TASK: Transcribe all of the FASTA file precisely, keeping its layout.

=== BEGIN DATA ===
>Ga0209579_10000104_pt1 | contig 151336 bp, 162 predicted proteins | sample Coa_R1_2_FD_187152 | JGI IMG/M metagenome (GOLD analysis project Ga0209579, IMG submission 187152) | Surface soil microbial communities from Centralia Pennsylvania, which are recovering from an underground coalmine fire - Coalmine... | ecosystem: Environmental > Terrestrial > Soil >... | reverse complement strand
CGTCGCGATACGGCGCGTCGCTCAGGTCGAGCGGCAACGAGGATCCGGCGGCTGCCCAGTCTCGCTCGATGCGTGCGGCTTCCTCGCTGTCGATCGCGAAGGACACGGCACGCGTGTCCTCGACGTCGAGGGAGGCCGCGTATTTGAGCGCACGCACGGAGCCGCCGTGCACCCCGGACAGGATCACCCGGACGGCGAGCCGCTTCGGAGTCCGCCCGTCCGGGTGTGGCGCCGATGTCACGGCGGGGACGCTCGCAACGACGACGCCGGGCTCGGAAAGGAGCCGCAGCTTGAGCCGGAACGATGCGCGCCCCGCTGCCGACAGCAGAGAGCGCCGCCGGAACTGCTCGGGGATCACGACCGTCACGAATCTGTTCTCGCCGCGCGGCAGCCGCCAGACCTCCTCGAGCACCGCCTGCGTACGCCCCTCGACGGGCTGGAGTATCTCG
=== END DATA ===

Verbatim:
>Ga0209579_10000104_pt1 | contig 151336 bp, 162 predicted proteins | sample Coa_R1_2_FD_187152 | JGI IMG/M metagenome (GOLD analysis project Ga0209579, IMG submission 187152) | Surface soil microbial communities from Centralia Pennsylvania, which are recovering from an underground coalmine fire - Coalmine... | ecosystem: Environmental > Terrestrial > Soil >... | reverse complement strand
CGTCGCGATACGGCGCGTCGCTCAGGTCGAGCGGCAACGAGGATCCGGCGGCTGCCCAGTCTCGCTCGATGCGTGCGGCTTCCTCGCTGTCGATCGCGAAGGACACGGCACGCGTGTCCTCGACGTCGAGGGAGGCCGCGTATTTGAGCGCACGCACGGAGCCGCCGTGCACCCCGGACAGGATCACCCGGACGGCGAGCCGCTTCGGAGTCCGCCCGTCCGGGTGTGGCGCCGATGTCACGGCGGGGACGCTCGCAACGACGACGCCGGGCTCGGAAAGGAGCCGCAGCTTGAGCCGGAACGATGCGCGCCCCGCTGCCGACAGCAGAGAGCGCCGCCGGAACTGCTCGGGGATCACGACCGTCACGAATCTGTTCTCGCCGCGCGGCAGCCGCCAGACCTCCTCGAGCACCGCCTGCGTACGCCCCTCGACGGGCTGGAGTATCTCG